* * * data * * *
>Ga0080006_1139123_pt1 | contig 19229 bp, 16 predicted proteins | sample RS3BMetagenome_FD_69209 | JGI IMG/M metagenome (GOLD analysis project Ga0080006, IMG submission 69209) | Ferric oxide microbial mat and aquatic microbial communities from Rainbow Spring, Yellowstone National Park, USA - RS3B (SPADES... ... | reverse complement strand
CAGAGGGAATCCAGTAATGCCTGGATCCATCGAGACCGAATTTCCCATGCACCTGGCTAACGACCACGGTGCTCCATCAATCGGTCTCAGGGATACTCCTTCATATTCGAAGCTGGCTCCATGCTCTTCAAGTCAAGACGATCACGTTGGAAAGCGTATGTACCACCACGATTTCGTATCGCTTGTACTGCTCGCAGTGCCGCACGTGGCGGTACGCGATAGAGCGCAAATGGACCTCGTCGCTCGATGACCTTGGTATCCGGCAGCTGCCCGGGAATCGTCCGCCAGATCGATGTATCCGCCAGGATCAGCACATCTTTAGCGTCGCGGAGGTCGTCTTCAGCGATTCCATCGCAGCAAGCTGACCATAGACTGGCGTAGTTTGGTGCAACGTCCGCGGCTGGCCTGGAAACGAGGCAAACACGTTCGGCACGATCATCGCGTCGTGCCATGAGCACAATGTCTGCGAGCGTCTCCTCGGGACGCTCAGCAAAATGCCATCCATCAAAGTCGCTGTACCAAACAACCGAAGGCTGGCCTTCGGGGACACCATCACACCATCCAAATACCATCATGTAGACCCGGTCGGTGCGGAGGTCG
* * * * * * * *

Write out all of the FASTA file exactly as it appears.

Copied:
>Ga0080006_1139123_pt1 | contig 19229 bp, 16 predicted proteins | sample RS3BMetagenome_FD_69209 | JGI IMG/M metagenome (GOLD analysis project Ga0080006, IMG submission 69209) | Ferric oxide microbial mat and aquatic microbial communities from Rainbow Spring, Yellowstone National Park, USA - RS3B (SPADES... ... | reverse complement strand
CAGAGGGAATCCAGTAATGCCTGGATCCATCGAGACCGAATTTCCCATGCACCTGGCTAACGACCACGGTGCTCCATCAATCGGTCTCAGGGATACTCCTTCATATTCGAAGCTGGCTCCATGCTCTTCAAGTCAAGACGATCACGTTGGAAAGCGTATGTACCACCACGATTTCGTATCGCTTGTACTGCTCGCAGTGCCGCACGTGGCGGTACGCGATAGAGCGCAAATGGACCTCGTCGCTCGATGACCTTGGTATCCGGCAGCTGCCCGGGAATCGTCCGCCAGATCGATGTATCCGCCAGGATCAGCACATCTTTAGCGTCGCGGAGGTCGTCTTCAGCGATTCCATCGCAGCAAGCTGACCATAGACTGGCGTAGTTTGGTGCAACGTCCGCGGCTGGCCTGGAAACGAGGCAAACACGTTCGGCACGATCATCGCGTCGTGCCATGAGCACAATGTCTGCGAGCGTCTCCTCGGGACGCTCAGCAAAATGCCATCCATCAAAGTCGCTGTACCAAACAACCGAAGGCTGGCCTTCGGGGACACCATCACACCATCCAAATACCATCATGTAGACCCGGTCGGTGCGGAGGTCG